ENZYME IMMOBILIZATION INSIDE BIOMEMS USING PLASMA POLYMERIZED FILMS

Abstract : The immobilization of biological active species is the crucial step for the fabrication of bio/chemical micro-electromechanical systems (BioMEMS). Several fields are concerned including biological analysis, chemical microreactors, environmental investigations and clinical diagnosis. The fixation of biomolecules through a covalent bound and intermediate linker is one of the most interesting methods. It allows a more stable linkage than that through adsorption phenomena, and gives best access to the active site of the molecule. This work aims to covalently biofunctionalise a microchannel using cold plasma polymerization. First, microchannels measuring 50µm width and 150µm depth were etched in a silicon wafer. The first level supporting the microfluidic circuits was coated with a thin film to get primary amine functions on the surface. This aminofunctionalisation was performed by plasma polymerization of allylamine monomer in a home-built radio-frequency plasma reactor. The allylamine polymerization essentially involves the amine functionalities and/or the double bonds (1). We have developed a process to favour the double bonds pathway, and thus promote the retention of amine functional groups (fig.1). Infrared spectroscopy (FTIR) and UV-Visible absorption analysis show that a polymer surface with 15 NH2 molecules/nm2 is achievable. This could permit a multipoint attachment of molecules. Beside this, plasma polymerization enables the amino-functionalisation of any surface with integrated sensors within a few minutes. Finally, we used a glass substrate to close the microchannels. The last step of the bio-functionnalisation is the enzyme immobilization. We chose Trypsin (EC 3.4.21.4) as enzyme model. A glutaraldehyde solution was injected into the microchannel and coupled to the aminated surface. This activation was followed by trypsin immobilization and amine reduction (Fig. 2). The developed process allows us to obtain either a surface with some scattered enzymes or a surface covered with an enzyme monolayer, as shown by atomic force microscopy (AFM) (Fig. 3) and X-ray photoelectron spectroscopy. This feature is of a great importance for the analysis of enzymatic kinetics. To demonstrate the efficiency of the immobilization process, tryptic activity was monitored by fluorescent microscopy according to the hydrolysis reaction of Nα-Benzoyl-L-Arginine-7-Amido-4-MethylCoumarin (BA-AMC): BA-AMC + H2O ↑ Nα-Benzoyl-L-Arginine + 7-Amino-4-MethylCoumarin (AMC). The results obtained show that the immobilized enzyme remains active for multiple use cycles (Fig. 4). This feature is important for a best understanding of enzyme catalysis in microchannels or for further sensing applications.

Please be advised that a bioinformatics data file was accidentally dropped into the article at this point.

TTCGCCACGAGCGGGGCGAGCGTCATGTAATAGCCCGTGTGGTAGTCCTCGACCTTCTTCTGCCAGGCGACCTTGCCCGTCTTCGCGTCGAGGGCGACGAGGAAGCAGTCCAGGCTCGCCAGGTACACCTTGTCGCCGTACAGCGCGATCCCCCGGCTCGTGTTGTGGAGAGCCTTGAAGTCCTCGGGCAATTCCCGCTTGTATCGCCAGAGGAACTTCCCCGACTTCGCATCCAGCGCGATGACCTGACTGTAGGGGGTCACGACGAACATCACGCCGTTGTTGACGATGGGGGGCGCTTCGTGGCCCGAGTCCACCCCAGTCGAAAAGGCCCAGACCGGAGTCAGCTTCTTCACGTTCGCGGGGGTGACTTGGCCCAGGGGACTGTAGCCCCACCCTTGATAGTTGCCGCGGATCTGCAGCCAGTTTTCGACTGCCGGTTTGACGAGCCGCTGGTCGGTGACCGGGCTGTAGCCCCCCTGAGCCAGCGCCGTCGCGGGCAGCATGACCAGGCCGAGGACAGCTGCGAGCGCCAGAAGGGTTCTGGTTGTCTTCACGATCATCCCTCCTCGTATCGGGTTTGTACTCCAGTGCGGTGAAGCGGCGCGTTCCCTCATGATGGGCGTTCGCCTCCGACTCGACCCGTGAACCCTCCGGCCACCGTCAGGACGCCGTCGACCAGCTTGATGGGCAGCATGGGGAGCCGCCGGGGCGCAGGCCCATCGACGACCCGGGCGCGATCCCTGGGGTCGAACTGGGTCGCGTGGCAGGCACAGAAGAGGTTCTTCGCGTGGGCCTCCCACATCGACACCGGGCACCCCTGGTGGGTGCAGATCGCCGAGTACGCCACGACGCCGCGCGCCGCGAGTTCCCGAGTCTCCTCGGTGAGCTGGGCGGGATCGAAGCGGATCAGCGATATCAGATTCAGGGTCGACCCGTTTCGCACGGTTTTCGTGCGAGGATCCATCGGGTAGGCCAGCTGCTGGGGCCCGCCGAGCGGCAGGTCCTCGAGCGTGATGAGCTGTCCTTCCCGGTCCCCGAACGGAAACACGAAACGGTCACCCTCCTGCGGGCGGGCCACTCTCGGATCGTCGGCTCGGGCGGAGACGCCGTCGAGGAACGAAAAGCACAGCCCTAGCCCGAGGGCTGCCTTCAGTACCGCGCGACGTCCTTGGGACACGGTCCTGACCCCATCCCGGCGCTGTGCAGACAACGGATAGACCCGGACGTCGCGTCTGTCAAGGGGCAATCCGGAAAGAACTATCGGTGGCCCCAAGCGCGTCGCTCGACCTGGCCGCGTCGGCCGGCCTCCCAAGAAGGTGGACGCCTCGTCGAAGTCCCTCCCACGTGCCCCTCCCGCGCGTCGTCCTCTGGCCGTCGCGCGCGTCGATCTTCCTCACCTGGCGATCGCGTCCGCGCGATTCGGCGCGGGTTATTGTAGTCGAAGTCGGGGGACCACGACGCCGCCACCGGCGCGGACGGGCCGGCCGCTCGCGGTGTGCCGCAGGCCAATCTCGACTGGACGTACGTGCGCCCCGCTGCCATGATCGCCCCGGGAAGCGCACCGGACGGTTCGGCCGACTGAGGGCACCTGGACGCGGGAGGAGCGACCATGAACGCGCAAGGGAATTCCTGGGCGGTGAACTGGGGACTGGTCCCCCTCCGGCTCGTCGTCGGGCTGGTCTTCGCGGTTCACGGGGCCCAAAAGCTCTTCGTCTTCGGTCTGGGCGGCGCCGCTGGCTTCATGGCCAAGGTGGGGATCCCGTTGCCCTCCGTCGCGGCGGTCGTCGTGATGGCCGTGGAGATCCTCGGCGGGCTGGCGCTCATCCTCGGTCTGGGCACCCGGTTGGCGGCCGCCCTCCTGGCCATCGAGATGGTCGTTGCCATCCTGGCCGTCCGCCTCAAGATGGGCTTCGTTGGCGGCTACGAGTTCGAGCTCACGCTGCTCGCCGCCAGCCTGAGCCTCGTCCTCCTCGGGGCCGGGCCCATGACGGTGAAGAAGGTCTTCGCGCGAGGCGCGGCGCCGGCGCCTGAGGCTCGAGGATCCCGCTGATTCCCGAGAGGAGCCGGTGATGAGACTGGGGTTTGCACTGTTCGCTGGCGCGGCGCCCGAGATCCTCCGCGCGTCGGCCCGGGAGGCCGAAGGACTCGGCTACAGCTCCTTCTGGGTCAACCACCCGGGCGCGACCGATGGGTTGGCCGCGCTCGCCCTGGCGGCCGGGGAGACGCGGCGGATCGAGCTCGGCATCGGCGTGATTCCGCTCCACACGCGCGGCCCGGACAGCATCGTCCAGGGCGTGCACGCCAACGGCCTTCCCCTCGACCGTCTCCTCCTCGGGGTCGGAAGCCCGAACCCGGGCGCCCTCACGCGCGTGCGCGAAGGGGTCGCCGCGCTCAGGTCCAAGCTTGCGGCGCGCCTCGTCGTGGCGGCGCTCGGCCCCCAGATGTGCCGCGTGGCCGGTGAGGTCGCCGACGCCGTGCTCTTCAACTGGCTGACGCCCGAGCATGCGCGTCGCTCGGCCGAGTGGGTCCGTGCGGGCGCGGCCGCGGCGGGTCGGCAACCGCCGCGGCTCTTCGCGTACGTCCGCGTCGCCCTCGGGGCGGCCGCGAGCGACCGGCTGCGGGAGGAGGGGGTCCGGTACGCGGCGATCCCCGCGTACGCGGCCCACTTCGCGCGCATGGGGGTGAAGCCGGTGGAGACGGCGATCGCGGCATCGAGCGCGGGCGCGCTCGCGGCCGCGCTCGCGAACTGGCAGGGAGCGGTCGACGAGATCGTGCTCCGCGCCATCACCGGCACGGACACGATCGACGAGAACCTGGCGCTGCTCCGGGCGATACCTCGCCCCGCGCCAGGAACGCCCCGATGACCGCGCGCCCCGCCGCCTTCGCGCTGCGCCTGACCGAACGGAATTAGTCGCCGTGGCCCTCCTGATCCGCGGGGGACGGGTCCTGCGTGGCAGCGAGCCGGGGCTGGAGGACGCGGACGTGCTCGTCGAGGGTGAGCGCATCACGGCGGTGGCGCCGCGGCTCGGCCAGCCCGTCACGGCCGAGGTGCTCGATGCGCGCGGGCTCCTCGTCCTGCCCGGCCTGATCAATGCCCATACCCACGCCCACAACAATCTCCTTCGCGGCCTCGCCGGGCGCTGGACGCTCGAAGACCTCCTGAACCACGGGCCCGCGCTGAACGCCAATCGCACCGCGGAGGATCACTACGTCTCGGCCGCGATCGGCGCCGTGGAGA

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Abdennour Abbas, Anthony Treizebre, Dominique Vercaigne-Marko, Didier Guillochon, Céline Vivien, et al.. ENZYME IMMOBILIZATION INSIDE BIOMEMS USING PLASMA POLYMERIZED FILMS. 2nd European Chemistry Congress, Sep 2008, Turin, Italy. 〈ird-00371217〉

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